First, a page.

In the future, nominees should be questioned on their positions regarding how rights and government power are to be treated.
The gun community has embraced the tinkerer all along, and that spirit is alive among the digital generation. If we care about gun rights, we have to win over the hackers in the coding generation.
A greater respect for personal choice is at stake here, and adults imposing themselves on children is dissonant with that value.
A gun without ammunition is just an oddly shaped paperweight, and laws that make buying that ammunition more difficult are nothing but an attempt to chip away at gun rights generally.
The problem for advocates of control is that as the courts turn increasingly against them, they’ll have to learn how to use persuasion, not force.
What 3-D printed guns represent is distributed power. The people who want to concentrate power oppose letting control slip into the hands of us common men…
If the government comes after one type of political advocacy and we say nothing, the government will come after us soon enough and there will be no one left to speak on our behalf.
The exercise of a right does not equate automatically to having that right funded by the government—the latter requires evidence that it’s a good idea.
It’s hard to be shocked when someone who works to curtail the rights of others commits the ultimate infringement.
Since each generation must come to terms with what the Constitution means, it’s good to see that we’re once again headed in the right direction.
Whose speech is acceptable, what does the Second Amendment mean, and does anyone know where 3-D printing will go?
After decades of the culture war, we all should understand that making rights a partisan issue and picking and choosing which we’ll support or oppose on that basis is a bad idea for the whole country.
As traditional and thus comforting as this separation is, leaving rights up to how the political football gets moved about the field is a fine way to see those rights violated.
When it comes to guns, the AMA is welcome to their opinion, as every other American, and the rest of us are welcome to point out how ill-informed their opinion is.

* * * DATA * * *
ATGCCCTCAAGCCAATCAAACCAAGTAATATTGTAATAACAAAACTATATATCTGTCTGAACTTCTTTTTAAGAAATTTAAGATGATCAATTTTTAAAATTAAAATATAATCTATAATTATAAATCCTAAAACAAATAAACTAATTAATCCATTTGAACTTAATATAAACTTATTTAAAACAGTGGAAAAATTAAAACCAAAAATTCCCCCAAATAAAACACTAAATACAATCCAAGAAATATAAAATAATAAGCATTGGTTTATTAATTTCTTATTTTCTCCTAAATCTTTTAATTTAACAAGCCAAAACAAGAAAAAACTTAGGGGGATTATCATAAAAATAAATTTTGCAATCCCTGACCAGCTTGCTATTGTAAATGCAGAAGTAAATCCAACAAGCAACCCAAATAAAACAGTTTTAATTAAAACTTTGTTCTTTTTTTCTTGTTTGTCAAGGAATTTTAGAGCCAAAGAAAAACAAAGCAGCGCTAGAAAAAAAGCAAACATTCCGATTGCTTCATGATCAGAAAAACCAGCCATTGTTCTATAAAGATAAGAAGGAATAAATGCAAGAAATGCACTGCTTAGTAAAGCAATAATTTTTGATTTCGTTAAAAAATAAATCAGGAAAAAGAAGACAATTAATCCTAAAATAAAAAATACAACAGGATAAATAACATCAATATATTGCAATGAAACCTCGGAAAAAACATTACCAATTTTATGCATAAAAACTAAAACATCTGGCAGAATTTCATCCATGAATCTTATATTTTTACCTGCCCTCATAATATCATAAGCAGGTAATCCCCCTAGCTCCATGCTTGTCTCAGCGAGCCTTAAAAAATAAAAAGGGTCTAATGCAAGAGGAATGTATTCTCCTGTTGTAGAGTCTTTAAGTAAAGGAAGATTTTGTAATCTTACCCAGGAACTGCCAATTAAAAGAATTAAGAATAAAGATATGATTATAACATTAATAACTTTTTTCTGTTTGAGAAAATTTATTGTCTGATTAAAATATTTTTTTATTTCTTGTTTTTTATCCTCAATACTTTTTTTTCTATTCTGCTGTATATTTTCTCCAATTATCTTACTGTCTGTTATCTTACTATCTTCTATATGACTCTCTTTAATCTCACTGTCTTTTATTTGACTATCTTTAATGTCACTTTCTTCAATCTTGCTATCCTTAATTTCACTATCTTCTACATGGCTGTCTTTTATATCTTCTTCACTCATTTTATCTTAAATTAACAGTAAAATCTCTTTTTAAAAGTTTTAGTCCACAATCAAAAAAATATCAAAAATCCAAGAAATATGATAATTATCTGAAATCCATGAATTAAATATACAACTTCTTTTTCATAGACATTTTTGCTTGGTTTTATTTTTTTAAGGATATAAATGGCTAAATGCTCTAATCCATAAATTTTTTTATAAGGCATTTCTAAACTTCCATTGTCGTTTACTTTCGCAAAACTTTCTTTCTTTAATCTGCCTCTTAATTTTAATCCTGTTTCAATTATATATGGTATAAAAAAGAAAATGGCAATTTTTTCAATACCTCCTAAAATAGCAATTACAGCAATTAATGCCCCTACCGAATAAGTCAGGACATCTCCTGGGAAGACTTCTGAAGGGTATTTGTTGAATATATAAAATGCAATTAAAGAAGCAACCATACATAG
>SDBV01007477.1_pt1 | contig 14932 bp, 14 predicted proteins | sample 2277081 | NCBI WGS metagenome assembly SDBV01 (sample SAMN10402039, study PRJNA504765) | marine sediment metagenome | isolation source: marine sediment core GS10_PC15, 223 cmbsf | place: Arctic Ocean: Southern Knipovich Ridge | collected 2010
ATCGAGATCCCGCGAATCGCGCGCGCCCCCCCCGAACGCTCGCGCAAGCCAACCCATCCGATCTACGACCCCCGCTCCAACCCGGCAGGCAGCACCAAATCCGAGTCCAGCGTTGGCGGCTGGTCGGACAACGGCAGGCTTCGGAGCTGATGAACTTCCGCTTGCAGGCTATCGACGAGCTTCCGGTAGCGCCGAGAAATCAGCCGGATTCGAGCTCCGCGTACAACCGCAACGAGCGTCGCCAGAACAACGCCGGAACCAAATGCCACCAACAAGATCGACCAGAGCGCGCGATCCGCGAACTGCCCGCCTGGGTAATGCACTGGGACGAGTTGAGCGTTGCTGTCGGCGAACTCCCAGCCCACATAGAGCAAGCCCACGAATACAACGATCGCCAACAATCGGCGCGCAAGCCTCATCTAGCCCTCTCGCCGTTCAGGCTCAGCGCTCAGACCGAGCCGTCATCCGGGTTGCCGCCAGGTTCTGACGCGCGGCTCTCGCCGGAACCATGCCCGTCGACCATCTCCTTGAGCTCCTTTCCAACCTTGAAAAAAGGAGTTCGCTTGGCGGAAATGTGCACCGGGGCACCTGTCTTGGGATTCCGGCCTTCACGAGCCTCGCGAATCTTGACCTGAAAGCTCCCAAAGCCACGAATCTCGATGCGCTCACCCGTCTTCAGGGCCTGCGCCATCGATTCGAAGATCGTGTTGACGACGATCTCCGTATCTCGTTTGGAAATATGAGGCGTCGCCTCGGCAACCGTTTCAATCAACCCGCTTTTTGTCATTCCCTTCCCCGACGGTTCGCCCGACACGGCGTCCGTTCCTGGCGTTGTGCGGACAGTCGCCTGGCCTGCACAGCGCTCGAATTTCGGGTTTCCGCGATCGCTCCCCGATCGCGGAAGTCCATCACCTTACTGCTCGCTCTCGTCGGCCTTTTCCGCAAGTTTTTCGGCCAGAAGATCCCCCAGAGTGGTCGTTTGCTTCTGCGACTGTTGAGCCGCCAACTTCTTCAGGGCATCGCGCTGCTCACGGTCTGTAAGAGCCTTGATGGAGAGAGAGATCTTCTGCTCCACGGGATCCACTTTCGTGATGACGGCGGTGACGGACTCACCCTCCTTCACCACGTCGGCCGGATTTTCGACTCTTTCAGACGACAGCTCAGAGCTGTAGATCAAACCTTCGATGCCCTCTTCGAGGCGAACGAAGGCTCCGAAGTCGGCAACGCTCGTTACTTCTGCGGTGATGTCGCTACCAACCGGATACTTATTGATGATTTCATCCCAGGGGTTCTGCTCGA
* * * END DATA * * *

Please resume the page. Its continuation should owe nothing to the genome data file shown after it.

Gun control advocates need to believe this, but the reality is that with the current composition of the Supreme Court, there will be a lot of controversies in the law that go unresolved.
What gun control advocates are trying to get away with is to avoid doing the work of showing that their demands will achieve their stated goals.
If we were to adopt California’s approach, we could just as well declare that the First Amendment doesn’t guarantee the right of each of us to disagree with the government.
To quote Elvis, a little less conversation, a little more action, please. Showing up to the NRA convention and claiming to support the Second Amendment isn’t enough.
The president’s job, so far as I see it, is outreach. And whatever we may think of North’s activities in the 80s, he is not the best choice for today.
Movies are not real life, and actors are generating imagined worlds. Having said that, there is a corollary. In the same way that movies aren’t real, neither is a celebrity.
While some gun enthusiasts gush over the latest piece of Combat Tupperware, the people who ascribe mystical significance to firearms are gun control advocates.
The Millcreek Township School District of Erie, Pennsylvania has decided to arm teachers, but not with what you think…
If we are asked to accept what he said on one case because he said it, it’s fair to ask whether we ought to accept something else he said for the same reason.
To the advocates of gun control, law-abiding gun owners are vicious sociopaths who do not feel for the children.
What people who want to repeal the Second Amendment must understand is that the First Amendment became law at the same time. If we amend one why not the other?